A while back, I received a request for reseting layer settings. So, I took a look. This capability required macros, a feature I’ve had little use for over the years. After looking into it a bit, I included a variety of macros that achieve the desired effect. I also looked into other areas in which improvements could be made to the FPVP tools. I subsequently made 52 tweaks, fixes, and changes to the them since the last release. Some of the more visible changes:
The Cropping Tool was expanded to include a set of defined target cropping aspects. Instead of manually entering the aspect to which you wanted a layer cropped, you could simply select the desired aspect from a drop down list.
The Modifier Rotation Calculation was expanded to include the calculation of a difference between layer’s rotation values. It includes a Master layer entry to make it easier to calculate a modifier to follow the rotation of another layer by a specific amount. This might be easy to calculate manually, but this takes some of the guesswork, time, and effort out of it.
Resets. There are now 4 different resets provided. One resets a layer’s aspect, all of its settings, and the highlighters. Another resets only the layer’s settings. Another resets only the layer’s highlighters. The final one resets the dropdown box selections when the worksheet’s language was changed. Previously, a change in language required manually changing each dropdown choice to get the correctly displayed language.
Equal Size Changes.
1) Layer Zoom. Earlier versions did not correctly calculate the layer size change for each axis when the layer’s initial zoom settings were not the same. The previous release locked the Y-Axis to the X-Axis value, keeping the initial layer aspect unchanged. The upcoming release now allows different values of zoom for the X and Y axes. When the desired change in size is selected, the tool now correctly calculates both axes settings (zoom and modifiers), for any scale selected.
2) Exact Size Change. It is now possible to select the exact amount of change to each side of the layer’s center. Select a size of 0.01 or 5 or 20 … and the tool will correctly calculate the necessary values for the new X and Y axis zoom settings. When using a layer to create an outline for another layer, it is now much easier to select the exact width of that outline.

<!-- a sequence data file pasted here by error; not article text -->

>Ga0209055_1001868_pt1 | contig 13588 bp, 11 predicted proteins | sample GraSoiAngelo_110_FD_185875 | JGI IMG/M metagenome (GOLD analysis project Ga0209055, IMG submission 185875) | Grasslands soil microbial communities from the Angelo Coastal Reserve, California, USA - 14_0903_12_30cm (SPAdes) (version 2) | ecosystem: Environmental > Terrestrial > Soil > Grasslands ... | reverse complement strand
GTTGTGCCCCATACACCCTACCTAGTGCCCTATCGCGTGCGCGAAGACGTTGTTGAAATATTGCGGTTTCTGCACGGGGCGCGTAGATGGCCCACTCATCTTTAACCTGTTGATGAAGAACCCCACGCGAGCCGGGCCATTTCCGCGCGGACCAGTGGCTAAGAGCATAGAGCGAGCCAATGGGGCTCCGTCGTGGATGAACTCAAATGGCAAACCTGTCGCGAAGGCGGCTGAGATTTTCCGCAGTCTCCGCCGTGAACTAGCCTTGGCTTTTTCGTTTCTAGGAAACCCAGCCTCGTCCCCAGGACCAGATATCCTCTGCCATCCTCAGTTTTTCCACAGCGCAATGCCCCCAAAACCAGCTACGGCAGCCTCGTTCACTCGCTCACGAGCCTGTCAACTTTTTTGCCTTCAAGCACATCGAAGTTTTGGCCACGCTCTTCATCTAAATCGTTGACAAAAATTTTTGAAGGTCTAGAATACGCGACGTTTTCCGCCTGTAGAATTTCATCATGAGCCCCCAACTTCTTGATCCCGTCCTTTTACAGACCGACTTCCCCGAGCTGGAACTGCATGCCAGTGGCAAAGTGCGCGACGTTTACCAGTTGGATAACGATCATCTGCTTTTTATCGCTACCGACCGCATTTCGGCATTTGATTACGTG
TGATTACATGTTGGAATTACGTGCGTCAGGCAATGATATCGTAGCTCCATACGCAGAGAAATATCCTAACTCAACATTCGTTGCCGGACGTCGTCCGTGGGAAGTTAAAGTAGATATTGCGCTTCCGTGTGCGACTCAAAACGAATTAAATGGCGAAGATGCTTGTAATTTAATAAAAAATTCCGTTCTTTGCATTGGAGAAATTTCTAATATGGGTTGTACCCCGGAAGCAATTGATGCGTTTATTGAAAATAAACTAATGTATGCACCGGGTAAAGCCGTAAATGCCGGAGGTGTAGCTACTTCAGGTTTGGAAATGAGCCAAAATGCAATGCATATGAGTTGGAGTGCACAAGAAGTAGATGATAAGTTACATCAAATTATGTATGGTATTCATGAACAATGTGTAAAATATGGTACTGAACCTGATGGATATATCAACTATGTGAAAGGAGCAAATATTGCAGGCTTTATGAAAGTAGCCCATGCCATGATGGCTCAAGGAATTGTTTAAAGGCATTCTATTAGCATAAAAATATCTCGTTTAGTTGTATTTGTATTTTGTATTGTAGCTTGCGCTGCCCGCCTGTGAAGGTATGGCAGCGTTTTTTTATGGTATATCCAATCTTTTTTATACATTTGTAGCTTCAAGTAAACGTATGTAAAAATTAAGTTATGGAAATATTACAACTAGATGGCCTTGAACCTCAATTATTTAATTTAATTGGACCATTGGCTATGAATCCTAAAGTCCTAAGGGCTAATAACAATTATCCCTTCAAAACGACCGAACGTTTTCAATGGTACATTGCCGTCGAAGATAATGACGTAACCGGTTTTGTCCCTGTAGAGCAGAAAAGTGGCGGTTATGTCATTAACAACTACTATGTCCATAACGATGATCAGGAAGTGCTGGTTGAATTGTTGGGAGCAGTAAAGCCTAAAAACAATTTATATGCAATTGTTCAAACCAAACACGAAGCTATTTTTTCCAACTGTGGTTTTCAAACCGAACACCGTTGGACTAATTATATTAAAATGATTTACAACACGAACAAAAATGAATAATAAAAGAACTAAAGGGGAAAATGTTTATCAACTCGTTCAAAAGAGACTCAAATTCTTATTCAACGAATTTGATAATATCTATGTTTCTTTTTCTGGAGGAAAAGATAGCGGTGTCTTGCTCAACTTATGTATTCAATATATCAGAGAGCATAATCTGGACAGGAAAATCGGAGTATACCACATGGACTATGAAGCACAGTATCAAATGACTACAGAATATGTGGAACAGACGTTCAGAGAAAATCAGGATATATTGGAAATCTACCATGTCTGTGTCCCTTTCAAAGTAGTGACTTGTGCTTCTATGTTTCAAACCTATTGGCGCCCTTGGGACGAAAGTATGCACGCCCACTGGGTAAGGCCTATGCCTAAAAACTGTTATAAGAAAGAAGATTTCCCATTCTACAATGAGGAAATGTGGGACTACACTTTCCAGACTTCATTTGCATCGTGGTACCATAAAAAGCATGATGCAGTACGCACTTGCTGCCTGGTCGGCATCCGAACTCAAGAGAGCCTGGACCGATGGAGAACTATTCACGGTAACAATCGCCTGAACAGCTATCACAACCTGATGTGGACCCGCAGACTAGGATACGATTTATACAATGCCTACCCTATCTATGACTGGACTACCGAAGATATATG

3) Width, Height, Aspect. This tool now displays the layer’s width, height and effective aspect both before and after the selected amount of change is displayed. This is important for those wanting more precise control over how their layers appear in ProShow. Controlling a layer’s width and height can be very important to the look and feel of a slide’s content from one slide to another.
Text Layer Text Position. As discussed earlier, this new tool allows you to determine where the text of a text layer is in the layer coordinate system. Or, it will tell you the text layer position for display at a specific screen location. Of course, this tool only works with a layer that has no applied tilt or rotation.
A number of changes were also on some look and feel, bug fixes, or minor corrective actions. This is particularly true of the OpenOffice version of the worksheet. That worksheet now also works within LibreOffice. Both of which are freeware alternatives to Excel. The look and feel or the OpenOffice version has been made to be as close to the Excel version as possible.